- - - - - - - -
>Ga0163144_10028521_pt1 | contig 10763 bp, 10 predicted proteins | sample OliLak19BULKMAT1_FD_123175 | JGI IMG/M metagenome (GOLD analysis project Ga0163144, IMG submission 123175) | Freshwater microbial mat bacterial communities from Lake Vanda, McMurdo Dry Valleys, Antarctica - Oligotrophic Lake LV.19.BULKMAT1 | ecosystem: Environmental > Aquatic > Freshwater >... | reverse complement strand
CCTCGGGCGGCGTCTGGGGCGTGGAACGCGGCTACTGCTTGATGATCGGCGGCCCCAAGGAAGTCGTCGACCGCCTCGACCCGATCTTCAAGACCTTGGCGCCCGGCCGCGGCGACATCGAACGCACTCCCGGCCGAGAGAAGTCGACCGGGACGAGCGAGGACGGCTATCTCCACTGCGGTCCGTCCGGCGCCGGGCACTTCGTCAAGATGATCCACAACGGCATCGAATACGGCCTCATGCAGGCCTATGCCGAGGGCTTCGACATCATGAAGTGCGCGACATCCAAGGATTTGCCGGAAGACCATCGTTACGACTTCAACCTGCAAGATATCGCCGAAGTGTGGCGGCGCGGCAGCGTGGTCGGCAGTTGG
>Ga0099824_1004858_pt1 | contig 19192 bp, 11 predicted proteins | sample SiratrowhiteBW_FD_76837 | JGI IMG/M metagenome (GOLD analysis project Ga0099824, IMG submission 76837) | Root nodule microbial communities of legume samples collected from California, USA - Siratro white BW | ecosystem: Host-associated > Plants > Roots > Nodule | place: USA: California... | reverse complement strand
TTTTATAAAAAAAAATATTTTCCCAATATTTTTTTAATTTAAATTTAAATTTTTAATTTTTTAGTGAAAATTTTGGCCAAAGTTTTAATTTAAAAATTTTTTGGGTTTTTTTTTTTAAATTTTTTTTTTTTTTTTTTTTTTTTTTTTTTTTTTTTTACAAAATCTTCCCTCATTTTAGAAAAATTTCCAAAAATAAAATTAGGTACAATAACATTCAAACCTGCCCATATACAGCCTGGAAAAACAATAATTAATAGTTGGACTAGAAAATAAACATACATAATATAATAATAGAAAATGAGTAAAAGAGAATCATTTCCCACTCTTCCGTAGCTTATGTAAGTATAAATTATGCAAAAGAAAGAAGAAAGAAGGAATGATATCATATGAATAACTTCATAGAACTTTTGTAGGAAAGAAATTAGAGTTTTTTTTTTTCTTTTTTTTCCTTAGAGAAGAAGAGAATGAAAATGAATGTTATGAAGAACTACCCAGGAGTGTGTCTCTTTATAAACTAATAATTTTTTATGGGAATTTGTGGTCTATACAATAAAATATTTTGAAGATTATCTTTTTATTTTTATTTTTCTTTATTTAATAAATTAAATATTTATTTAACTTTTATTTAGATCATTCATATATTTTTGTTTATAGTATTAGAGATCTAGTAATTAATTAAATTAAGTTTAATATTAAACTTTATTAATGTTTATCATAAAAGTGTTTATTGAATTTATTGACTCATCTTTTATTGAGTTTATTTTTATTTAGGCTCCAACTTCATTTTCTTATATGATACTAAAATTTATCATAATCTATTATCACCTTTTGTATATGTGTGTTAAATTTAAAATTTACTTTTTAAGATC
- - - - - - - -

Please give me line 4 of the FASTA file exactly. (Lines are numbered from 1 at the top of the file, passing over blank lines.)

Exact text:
TTTTATAAAAAAAAATATTTTCCCAATATTTTTTTAATTTAAATTTAAATTTTTAATTTTTTAGTGAAAATTTTGGCCAAAGTTTTAATTTAAAAATTTTTTGGGTTTTTTTTTTTAAATTTTTTTTTTTTTTTTTTTTTTTTTTTTTTTTTTTTTACAAAATCTTCCCTCATTTTAGAAAAATTTCCAAAAATAAAATTAGGTACAATAACATTCAAACCTGCCCATATACAGCCTGGAAAAACAATAATTAATAGTTGGACTAGAAAATAAACATACATAATATAATAATAGAAAATGAGTAAAAGAGAATCATTTCCCACTCTTCCGTAGCTTATGTAAGTATAAATTATGCAAAAGAAAGAAGAAAGAAGGAATGATATCATATGAATAACTTCATAGAACTTTTGTAGGAAAGAAATTAGAGTTTTTTTTTTTCTTTTTTTTCCTTAGAGAAGAAGAGAATGAAAATGAATGTTATGAAGAACTACCCAGGAGTGTGTCTCTTTATAAACTAATAATTTTTTATGGGAATTTGTGGTCTATACAATAAAATATTTTGAAGATTATCTTTTTATTTTTATTTTTCTTTATTTAATAAATTAAATATTTATTTAACTTTTATTTAGATCATTCATATATTTTTGTTTATAGTATTAGAGATCTAGTAATTAATTAAATTAAGTTTAATATTAAACTTTATTAATGTTTATCATAAAAGTGTTTATTGAATTTATTGACTCATCTTTTATTGAGTTTATTTTTATTTAGGCTCCAACTTCATTTTCTTATATGATACTAAAATTTATCATAATCTATTATCACCTTTTGTATATGTGTGTTAAATTTAAAATTTACTTTTTAAGATC